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Brian Elliott likely to start Flyers-Penguins Game 2 despite 7-0 blowout loss

Flyers coach Dave Hakstol wouldn't say who would be his starting goalie in Game 2 on Friday in Pittsburgh, but he dropped strong hints that he would go back to his Game 1 starter.

Philadelphia Flyers goalie Brian Elliott at work during practice ahead of Game 2 of their playoff series against the Penguins in Pittsburgh.
Philadelphia Flyers goalie Brian Elliott at work during practice ahead of Game 2 of their playoff series against the Penguins in Pittsburgh.Read moreSteven M. Falk/Staff Photographer

PITTSBURGH — Dave Hakstol appears to be defying the numbers and the eye test.

The third-year Flyers coach seems to be leaning toward using goaltender Brian Elliott in Game 2 on Friday in Pittsburgh, site of the Penguins' 7-0 cakewalk on Wednesday.

After the game, Hakstol said his gut instinct was to come back with Elliott on Friday.

He stood by those comments following practice Thursday at the PPG Paints Arena.

Hakstol wouldn't confirm if Elliott would get the call, but he sounded as if the player they call "Moose" would be back in the nets.

"I fully stand by what I said last night," Hakstol said. "That was how I felt and I'm not going to move away for sure from that."

The numbers: Elliott has a 6.42 goals-against average with an .835 save percentage against the Penguins in three games this season. He received little defensive support Wednesday and allowed five goals on 19 shots before being removed midway through the second period.

The eye test: Elliott has not looked close to his old self since he returned from missing nearly two months following core-muscle surgery. He deserves props for coming back so soon after such an extensive surgery, but his reflexes aren't there yet.

"It's just a matter of going back to work and having the confidence that we can definitely be better," Elliott said, adding he felt he had a strong, productive practice Thursday.

The Flyers still believe in Elliott, but they may not have much time for him to regain his form.

[After Brian Elliott's rough Game 1, Ilya Bryzgalov offers his services | Sam Donnellon]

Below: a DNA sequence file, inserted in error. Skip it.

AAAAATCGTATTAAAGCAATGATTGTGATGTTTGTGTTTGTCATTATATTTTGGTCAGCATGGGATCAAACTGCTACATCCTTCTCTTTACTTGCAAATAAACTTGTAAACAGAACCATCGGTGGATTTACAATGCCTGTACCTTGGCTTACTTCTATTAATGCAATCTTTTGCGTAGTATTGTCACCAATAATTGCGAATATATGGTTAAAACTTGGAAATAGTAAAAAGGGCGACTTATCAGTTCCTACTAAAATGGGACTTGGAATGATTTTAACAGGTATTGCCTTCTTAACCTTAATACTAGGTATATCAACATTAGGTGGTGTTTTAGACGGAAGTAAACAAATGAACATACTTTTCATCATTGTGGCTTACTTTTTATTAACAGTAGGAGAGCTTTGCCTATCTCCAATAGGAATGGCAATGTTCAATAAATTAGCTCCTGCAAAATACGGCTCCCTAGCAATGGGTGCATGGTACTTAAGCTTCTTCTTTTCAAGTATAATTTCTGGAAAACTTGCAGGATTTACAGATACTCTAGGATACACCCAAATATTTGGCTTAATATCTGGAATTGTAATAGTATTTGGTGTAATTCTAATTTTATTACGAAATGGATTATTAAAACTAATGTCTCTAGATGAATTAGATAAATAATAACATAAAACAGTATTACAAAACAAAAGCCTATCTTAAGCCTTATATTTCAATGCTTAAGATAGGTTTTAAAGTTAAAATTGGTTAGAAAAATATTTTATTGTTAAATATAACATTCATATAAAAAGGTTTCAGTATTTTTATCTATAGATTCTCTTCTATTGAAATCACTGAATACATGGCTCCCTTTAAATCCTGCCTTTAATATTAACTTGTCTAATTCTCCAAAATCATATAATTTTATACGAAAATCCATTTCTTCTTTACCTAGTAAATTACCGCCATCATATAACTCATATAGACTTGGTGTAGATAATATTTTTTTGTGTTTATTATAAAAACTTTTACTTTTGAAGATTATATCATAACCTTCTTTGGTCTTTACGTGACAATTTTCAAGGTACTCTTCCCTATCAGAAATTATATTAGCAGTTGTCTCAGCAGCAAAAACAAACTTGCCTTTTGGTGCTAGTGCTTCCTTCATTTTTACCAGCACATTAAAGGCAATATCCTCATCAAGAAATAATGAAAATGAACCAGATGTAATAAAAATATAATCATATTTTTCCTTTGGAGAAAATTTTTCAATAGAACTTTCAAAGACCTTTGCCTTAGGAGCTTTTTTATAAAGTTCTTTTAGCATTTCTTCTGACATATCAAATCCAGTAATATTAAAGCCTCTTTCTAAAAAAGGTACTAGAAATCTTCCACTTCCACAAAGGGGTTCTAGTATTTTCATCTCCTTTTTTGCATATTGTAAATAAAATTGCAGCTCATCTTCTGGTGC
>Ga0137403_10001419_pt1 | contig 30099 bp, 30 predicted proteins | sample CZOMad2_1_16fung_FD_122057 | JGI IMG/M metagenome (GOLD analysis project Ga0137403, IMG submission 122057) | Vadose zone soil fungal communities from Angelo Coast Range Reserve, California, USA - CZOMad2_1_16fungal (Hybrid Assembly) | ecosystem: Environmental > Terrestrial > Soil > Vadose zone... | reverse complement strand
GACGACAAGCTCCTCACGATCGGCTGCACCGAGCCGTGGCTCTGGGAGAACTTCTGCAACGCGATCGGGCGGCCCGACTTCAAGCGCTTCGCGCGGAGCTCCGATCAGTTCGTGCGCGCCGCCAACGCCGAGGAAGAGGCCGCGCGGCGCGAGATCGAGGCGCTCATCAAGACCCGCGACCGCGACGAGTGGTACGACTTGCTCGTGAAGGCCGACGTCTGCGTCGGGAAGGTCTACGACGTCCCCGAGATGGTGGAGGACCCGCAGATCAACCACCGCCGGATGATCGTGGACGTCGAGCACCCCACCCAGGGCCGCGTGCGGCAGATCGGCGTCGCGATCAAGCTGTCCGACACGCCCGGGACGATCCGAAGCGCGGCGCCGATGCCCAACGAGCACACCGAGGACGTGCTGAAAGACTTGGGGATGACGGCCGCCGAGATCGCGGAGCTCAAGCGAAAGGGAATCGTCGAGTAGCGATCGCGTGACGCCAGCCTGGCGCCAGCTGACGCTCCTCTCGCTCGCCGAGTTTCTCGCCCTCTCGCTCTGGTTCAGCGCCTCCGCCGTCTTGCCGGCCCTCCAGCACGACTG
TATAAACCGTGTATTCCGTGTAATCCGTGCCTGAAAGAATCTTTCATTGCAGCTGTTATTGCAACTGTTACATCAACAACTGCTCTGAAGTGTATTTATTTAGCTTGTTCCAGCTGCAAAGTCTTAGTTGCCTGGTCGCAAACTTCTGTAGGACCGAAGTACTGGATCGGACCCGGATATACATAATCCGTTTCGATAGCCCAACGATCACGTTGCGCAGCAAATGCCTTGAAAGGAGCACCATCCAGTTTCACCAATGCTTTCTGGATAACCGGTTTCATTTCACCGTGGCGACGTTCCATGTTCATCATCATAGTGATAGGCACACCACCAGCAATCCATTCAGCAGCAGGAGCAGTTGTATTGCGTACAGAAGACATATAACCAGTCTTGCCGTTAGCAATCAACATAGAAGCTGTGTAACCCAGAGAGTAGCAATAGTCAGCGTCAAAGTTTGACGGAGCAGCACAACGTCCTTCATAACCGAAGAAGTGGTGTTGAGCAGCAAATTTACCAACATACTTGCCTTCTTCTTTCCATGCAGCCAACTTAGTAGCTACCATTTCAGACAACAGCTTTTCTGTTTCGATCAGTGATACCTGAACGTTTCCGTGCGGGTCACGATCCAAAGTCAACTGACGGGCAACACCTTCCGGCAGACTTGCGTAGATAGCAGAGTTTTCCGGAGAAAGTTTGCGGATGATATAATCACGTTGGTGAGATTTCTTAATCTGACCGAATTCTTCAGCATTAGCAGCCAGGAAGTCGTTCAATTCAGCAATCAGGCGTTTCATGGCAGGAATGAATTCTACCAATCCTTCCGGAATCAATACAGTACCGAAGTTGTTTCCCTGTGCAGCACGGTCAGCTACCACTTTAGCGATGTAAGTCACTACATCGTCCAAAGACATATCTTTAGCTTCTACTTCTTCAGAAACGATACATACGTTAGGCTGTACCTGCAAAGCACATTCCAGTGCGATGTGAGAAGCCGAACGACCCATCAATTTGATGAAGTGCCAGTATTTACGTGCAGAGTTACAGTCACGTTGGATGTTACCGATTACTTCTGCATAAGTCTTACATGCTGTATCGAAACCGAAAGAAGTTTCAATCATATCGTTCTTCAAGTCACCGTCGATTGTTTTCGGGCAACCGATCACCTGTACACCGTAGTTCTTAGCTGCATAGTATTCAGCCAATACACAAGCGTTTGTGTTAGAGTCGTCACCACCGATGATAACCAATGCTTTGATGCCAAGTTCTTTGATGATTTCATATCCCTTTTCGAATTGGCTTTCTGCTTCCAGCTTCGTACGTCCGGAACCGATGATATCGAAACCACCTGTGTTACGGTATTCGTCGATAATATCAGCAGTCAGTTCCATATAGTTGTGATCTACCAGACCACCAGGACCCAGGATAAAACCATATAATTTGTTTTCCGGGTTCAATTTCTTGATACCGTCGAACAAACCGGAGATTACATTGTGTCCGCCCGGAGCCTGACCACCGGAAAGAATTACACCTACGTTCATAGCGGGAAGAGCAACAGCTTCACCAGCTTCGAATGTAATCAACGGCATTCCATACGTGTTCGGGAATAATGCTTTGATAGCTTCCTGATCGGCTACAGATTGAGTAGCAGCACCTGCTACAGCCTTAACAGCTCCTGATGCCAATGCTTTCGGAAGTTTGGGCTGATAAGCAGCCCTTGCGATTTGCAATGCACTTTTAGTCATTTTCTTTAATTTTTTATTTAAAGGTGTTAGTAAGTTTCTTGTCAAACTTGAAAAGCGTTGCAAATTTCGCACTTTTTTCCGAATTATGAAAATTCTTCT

"We wouldn't be here if it weren't for Moose," defenseman Andrew MacDonald said. "When we were having some tough games, he carried the load and stole us a few and gave us that confidence we needed in those fragile times."

"He's pulled through for us all year," winger Travis Konecny said.

Petr Mrazek relieved Elliott on Wednesday and allowed two goals on 14 shots. But Mrazek was thrown into a cauldron, in an electric opposing arena, against a team whose focus, sense of urgency, and speed the Flyers couldn't come close to matching.

Mrazek has been inconsistent since the Flyers acquired him from Detroit on Feb. 19, but in 10 career playoff games with the Red Wings, he had a 1.88 goals-against average and .931 save percentage.

It may not matter who is in goal because the Penguins have torched whomever the Flyers have used this season, scoring 27 goals in five games, including five tallies in each of the four regular-season matchups.

"There was very little time and space. They were the quicker team and they executed in all the little areas of the game better than we did," Hakstol said about Wednesday's blowout. "You can't go out in one practice and work on everything. It doesn't work that way, especially at this time of the year. So we just picked a couple things we want to try to brush up on … and mostly just clearing the mind and getting the focus back on Game 2, which I think we've already done."

The Penguins entered the Flyers' zone freely, with speed, down the center of the ice and seemed to always have the puck. Conversely, the Flyers had few quality scoring chances and had little traffic in front of goalie Matt Murray (24 saves), and most of their shots came from the outside. They also had a staggering 24 shots blocked.

Offensively, the Penguins dominated, led by Sidney Crosby's hat trick.

"They're very good at making lateral plays," Hakstol said.

In his three games since he returned from his injury, Elliott has been slow to react laterally and looks as if he needs time to round into his old form.

"I don't care who is in the net. We have to do a better job in front of him," Hakstol said.

"When you give away the puck at crucial moments on the ice, they're going to torch you — and they did," winger Wayne Simmonds said.

After the embarrassing loss, the Flyers huddled and had a simple message: Move on.

"It was one game. Obviously it wasn't a pretty one, but we put that behind us and we're ready for Game 2 here," captain Claude Giroux said. ".. If we go home 1-1, we'll be pretty happy with that."

Hakstol was surprised that the Flyers looked jittery in the opener.

"I felt we were a little tight in some areas," he said. "I didn't know if we would be. I didn't really expect us to be."

Added Hakstol: "We just had too many holes. You have holes in your game and that team is going to drive a truck through them — and they did. I give them a ton of credit. They played a heck of a game. They were on it. We've got to be on it [Friday] night.

In Game 2, the Flyers need to have a better forecheck, must slow down the Penguins in the neutral zone, and improve their defensive gaps, MacDonald said.

"We've battled through a lot of adversity this year," MacDonald said. "We've had some ups and downs, but in the room we've managed to stay on an even keel. That's a great thing to have" during trying times.

"We talked about it after the game. Let it go," Konecny said of the message the players gave to each other.